Alternative asset classes such as infrastructure, absolute return strategies and private equity offer important diversification benefits given their low correlation to mainstream asset classes such as equities and bonds. This means their inclusion in a portfolio can help to lower overall risk and improve consistency in returns over time. This, consequently, provides a smoother journey for the investor. In the table below, we show that by progressively allocating to more asset classes the risk/return trade-off can be improved for the investor.
Source: AMP Capital. Based on medium-/long-term assumptions. Denominated in AUD. Equities and bonds are 50/50 Australian and global. Alternatives include direct infrastructure and absolute return strategies. *Portfolio volatility is a measure of risk. The higher the volatility, the riskier the portfolio.
A flexible approach to portfolio management
Looking forward, the strong likelihood is that markets will remain volatile, and returns will be more constrained than in the pre-GFC years. This means the asset allocation decision will be more important than ever, as will the flexibility to move asset allocations as market conditions change.
As volatility continues in markets, this can cause assets to experience periods where their prices diverge from fair value. Over shorter timeframes this creates opportunities for fund managers to add value or reduce risk by varying the asset class mix from its long-term strategic asset allocation settings. This process is known as active asset allocation. Even quite small changes to the asset mix can contribute to a better return outcome or lower overall risk. This is why active management of asset allocation plays such an important role in portfolio management, particularly in terms of seeking to preserve capital when markets are falling.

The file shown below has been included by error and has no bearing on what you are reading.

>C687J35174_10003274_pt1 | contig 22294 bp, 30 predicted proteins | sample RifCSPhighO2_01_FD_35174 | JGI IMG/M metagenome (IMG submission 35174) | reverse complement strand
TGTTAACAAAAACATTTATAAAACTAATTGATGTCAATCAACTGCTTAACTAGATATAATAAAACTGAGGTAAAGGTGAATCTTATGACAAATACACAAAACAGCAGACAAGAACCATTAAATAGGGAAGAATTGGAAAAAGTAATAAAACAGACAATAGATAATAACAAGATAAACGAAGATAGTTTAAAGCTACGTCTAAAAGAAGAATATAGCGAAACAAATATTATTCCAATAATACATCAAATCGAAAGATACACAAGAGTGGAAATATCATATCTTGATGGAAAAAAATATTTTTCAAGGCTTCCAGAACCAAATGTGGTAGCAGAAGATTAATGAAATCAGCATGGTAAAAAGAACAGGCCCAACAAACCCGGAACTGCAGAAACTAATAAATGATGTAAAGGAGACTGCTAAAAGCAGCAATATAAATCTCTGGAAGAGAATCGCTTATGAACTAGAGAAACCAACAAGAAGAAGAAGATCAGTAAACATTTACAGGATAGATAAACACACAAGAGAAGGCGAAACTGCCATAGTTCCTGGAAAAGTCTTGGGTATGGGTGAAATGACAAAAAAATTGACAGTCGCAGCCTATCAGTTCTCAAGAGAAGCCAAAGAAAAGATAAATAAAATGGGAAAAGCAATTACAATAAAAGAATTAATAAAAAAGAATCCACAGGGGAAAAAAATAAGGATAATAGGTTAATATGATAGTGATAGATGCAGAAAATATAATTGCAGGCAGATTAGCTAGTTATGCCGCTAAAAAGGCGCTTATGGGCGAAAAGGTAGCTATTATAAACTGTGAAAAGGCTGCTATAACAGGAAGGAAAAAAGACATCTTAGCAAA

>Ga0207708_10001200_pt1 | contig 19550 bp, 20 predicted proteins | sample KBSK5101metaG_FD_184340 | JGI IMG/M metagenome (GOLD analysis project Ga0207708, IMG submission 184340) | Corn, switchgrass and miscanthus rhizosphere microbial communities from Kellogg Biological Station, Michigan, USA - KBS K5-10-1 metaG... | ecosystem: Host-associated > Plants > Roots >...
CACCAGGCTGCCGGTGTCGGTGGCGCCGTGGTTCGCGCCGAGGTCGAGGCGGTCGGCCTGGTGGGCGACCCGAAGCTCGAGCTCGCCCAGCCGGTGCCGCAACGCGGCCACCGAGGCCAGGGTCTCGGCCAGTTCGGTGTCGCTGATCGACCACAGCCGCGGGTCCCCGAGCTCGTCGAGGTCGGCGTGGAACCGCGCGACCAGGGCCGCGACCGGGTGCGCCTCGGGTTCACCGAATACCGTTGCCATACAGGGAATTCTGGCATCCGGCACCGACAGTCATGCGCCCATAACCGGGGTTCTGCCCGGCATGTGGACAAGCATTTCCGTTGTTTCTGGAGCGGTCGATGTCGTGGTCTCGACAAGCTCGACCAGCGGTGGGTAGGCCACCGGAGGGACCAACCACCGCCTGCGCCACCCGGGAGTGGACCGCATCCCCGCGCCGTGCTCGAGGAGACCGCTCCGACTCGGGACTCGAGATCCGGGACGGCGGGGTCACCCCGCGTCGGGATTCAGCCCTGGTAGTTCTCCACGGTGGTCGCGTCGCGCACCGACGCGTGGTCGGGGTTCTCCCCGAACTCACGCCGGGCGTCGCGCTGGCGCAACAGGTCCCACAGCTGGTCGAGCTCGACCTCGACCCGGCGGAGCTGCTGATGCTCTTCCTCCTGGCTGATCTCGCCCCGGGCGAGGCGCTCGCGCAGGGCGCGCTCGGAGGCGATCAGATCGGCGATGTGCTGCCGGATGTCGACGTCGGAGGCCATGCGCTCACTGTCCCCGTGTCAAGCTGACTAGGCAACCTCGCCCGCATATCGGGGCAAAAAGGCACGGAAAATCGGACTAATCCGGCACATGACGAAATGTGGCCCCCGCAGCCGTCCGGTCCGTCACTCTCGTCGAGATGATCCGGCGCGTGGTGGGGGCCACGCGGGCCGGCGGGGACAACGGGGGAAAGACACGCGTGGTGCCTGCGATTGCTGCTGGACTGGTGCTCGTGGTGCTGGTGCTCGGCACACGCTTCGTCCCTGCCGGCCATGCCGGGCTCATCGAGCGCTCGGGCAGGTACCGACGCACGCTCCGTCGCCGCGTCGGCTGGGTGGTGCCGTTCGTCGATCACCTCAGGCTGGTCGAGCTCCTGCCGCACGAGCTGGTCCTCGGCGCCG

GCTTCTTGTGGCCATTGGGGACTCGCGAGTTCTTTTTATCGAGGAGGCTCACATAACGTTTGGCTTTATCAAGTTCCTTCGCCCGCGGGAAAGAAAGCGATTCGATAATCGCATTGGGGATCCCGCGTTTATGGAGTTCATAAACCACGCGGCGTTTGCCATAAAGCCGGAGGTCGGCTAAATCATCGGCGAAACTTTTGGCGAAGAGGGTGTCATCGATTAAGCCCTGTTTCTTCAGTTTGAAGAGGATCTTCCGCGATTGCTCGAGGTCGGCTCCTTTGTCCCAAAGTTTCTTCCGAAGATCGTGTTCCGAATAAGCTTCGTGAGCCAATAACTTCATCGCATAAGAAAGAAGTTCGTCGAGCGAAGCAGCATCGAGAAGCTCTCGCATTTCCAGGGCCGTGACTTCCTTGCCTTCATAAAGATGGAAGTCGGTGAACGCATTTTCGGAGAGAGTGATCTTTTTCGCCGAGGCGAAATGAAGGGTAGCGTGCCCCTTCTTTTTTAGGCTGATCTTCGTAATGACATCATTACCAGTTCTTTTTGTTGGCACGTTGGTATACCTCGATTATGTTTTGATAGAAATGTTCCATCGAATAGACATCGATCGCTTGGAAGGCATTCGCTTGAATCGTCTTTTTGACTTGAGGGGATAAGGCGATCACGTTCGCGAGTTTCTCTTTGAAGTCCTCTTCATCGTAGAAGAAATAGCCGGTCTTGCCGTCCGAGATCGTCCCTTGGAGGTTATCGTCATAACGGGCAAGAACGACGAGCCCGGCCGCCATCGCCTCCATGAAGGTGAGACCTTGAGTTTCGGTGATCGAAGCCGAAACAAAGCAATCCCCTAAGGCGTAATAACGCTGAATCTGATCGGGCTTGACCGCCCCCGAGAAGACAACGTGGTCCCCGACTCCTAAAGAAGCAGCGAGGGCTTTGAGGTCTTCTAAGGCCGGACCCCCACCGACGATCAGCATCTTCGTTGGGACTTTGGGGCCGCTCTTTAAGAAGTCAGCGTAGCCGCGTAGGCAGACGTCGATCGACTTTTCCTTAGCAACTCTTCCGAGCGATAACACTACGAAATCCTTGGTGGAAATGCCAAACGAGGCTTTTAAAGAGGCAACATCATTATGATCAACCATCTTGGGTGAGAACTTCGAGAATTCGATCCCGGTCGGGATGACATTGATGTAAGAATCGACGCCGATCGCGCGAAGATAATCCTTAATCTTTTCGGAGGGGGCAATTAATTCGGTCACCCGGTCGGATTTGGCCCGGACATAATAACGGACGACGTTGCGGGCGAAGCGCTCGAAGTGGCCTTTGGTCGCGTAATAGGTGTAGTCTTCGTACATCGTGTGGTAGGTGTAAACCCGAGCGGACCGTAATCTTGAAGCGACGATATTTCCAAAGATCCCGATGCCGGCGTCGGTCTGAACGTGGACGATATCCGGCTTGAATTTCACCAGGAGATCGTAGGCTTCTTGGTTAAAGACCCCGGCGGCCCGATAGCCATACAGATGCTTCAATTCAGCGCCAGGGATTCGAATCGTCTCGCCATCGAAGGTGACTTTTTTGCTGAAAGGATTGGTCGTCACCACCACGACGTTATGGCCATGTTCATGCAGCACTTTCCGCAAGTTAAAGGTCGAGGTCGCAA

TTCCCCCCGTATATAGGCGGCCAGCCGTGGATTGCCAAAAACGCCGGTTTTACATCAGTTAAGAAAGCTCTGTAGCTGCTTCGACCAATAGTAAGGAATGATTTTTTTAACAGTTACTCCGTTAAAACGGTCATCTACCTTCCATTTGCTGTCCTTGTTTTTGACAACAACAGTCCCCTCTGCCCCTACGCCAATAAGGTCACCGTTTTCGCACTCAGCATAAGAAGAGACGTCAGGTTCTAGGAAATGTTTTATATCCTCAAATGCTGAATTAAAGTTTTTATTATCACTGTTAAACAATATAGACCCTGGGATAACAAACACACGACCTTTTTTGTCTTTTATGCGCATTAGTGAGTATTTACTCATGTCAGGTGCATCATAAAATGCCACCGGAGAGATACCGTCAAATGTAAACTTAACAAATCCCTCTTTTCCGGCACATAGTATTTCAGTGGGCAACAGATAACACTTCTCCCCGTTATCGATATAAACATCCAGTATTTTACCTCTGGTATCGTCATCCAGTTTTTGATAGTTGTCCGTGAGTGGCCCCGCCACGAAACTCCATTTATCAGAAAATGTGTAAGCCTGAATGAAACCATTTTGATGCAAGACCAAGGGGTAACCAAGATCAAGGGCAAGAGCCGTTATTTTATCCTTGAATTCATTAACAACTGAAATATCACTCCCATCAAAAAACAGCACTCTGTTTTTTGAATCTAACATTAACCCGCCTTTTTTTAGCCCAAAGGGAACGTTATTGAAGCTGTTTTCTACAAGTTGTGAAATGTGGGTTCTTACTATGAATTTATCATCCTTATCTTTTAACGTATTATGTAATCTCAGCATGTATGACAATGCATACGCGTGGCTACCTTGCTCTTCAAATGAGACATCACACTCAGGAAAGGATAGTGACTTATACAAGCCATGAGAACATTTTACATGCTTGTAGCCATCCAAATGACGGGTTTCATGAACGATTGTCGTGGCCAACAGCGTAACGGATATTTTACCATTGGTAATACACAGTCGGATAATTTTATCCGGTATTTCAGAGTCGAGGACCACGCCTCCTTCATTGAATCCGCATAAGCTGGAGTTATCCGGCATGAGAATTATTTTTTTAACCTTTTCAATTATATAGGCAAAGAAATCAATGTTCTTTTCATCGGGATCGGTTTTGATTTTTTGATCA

Remember to focus on what really matters
It's easy to see how investors can be sidelined by the performance of an individual stock, or into analysing the performance of a manager, when confronted with daily headlines. As we have seen though, in a diversified portfolio, these factors are of little consequence for return or risk relative to the impact of the long-term asset allocation decision. The strategic asset allocation directly reflects what the portfolio is ultimately designed to achieve, and therefore accounts for the majority of the return it generates and risk it takes. The ability of managers to pick stocks that outperform the rest of the market or adjust the asset mix to reflect current conditions is important as an additional source of return for the portfolio. However, the resulting contribution to overall portfolio returns is generally small. This is an important point, and one worth keeping in mind.
In the next article in our Building Better Portfolios series we explore the second phase of portfolio construction. Once the asset mix has been determined, what are the various ways one can gain exposure to the underlying asset classes?